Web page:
Biltong is dried, cured meat and can be made from different kinds and cuts of meat. It can also be seasoned with different herbs and spices.

Chakalaka is a spicy vegetable relish made from fried carrots. There are different variations, including one in which you add canned baked beans. It’s perfect for a braai with pap.

Atchar is a spicy Indian condiment which is popular in SA and is made from mangoes and chillies. The word achar means “pickle” in Hindi.

Bunny chow, also known as kota (“quarter”) or spatlho, is a hollowed-out loaf of bread filled with curry. In most townships, the filling consists of fried chips and a number of toppings, such as atchar and polony (bologna sausage) and resembles a Gatsby.

Fat cakes, also known as amagwinya or vetkoek (the literal meaning of fat cakes in Afrikaans) is a delicious fried dough bread. It’s popular in the townships and the Afrikaner community. Amagwinya doesn’t have a filling, as opposed to vetkoek, which is sometimes filled with mince meat or dipped in sugar.

Milk tart, also known as melktert in Afrikaans, is a South African classic. This dessert has a sweet pastry crust with a creamy custard milk filling and is drizzled with cinnamon.

Chutney is a sauce made of fresh fruits and spices. A popular peach version is commercially available and made from a secret family recipe.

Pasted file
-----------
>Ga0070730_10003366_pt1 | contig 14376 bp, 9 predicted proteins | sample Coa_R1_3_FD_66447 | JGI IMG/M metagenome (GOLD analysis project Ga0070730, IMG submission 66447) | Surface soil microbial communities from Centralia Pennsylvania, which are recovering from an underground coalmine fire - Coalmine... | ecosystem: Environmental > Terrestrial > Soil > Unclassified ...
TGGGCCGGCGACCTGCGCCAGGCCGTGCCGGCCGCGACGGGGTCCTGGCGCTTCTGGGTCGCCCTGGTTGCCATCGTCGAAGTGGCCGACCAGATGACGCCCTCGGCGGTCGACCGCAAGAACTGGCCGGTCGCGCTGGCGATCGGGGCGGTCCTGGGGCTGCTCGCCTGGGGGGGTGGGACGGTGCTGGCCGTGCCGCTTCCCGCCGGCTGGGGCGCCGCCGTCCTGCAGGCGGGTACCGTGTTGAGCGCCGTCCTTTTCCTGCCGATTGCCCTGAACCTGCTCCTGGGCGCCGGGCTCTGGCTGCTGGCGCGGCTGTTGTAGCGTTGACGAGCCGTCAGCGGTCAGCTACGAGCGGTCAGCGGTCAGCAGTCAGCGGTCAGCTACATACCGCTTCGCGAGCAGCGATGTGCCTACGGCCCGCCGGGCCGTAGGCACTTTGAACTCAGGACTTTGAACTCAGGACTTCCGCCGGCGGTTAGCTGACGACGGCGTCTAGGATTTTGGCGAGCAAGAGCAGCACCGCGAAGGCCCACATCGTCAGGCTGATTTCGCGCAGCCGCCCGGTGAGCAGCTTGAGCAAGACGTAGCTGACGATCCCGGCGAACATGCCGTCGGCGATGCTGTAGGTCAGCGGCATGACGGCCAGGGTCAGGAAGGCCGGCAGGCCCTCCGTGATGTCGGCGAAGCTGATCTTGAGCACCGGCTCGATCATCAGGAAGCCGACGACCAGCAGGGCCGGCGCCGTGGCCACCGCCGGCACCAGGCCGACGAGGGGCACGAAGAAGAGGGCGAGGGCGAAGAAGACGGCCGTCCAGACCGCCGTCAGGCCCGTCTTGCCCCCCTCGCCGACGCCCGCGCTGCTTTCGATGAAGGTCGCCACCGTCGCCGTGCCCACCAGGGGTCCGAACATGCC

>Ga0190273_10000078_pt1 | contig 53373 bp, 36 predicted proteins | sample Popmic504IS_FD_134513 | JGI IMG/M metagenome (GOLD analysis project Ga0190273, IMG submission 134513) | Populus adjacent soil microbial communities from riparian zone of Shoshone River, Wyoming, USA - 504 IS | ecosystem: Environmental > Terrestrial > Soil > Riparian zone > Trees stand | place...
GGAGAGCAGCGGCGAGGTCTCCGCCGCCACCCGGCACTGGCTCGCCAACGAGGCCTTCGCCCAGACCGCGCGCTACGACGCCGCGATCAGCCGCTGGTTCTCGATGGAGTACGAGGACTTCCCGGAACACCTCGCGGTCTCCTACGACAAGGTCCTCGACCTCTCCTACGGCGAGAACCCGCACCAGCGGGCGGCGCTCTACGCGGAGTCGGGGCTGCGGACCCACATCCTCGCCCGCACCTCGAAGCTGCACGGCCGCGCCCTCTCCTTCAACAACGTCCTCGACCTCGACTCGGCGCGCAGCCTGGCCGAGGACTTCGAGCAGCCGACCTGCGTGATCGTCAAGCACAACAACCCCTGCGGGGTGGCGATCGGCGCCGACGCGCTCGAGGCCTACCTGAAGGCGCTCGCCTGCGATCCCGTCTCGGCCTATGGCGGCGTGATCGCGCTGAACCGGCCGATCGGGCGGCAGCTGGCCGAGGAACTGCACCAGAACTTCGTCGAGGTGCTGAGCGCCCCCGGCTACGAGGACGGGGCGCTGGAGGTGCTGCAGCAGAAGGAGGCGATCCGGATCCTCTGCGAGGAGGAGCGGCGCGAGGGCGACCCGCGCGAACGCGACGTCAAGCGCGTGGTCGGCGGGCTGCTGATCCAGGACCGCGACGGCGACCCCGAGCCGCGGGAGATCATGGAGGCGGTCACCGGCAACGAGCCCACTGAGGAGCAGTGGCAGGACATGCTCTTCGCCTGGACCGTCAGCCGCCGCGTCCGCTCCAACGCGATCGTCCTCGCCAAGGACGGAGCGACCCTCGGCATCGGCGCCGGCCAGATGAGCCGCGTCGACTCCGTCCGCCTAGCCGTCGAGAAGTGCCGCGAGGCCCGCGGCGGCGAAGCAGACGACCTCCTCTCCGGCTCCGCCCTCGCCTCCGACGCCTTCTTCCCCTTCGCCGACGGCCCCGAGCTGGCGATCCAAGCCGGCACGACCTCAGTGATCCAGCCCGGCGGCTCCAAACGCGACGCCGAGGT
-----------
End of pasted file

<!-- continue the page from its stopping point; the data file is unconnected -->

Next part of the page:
Malva pudding is a sweet, baked dessert of Cape Dutch origin and named after a woman called Malva. It’s spongy and has a caramalised texture. You’ll usually find it served hot with a cream sauce, ice cream or custard.

Potjiekos means “small-pot food” in Afrikaans and is usually prepared outside using an iron pot with three legs (the cooking pot is also referred to as a drievoet). The dish is of Dutch origin and the meal usually includes vegetables and meat.

A traditional African 'potjie'. Image by Darling Lama Productions.

A traditional African ‘potjie’. Image by Darling Lama Productions.

Rusks are a hard, dry and chunky biscuit or twice-baked bread. Simply dunk them in tea to enjoy them. Originally, bread was preserved in this way for travelling over long distances because there were no refrigerators. A popular commercial version of rusks is sold in South Africa.

Umngqusho, also known as “stamp” or “isitambu” in Zulu, is coarse-crushed corn kennel. It’s slowly cooked and sugar beans are sometimes added. The dish is popular in the Nguni cultures. This dish is also prepacked and sold commercially

Chicken feet are a popular dish in townships and in the Indian community. They are cooked in water with spices and onion. They are very gelatinous and leave your hands feelings sticky after eating them.

Mogodu, also known as mala mogodu, is tripe or intestines, usually from a cow or lamb. It’s cooked in water and salt is usually used as seasoning. It is popular in all black cultures and is definitely an acquired taste.

Bokkoms, also known as “fish biltong”, it is a whole, salted and dried mullet that is popular in the Western Cape. The salted fish is dried in the sun and wind. The skin is peeled off before eating.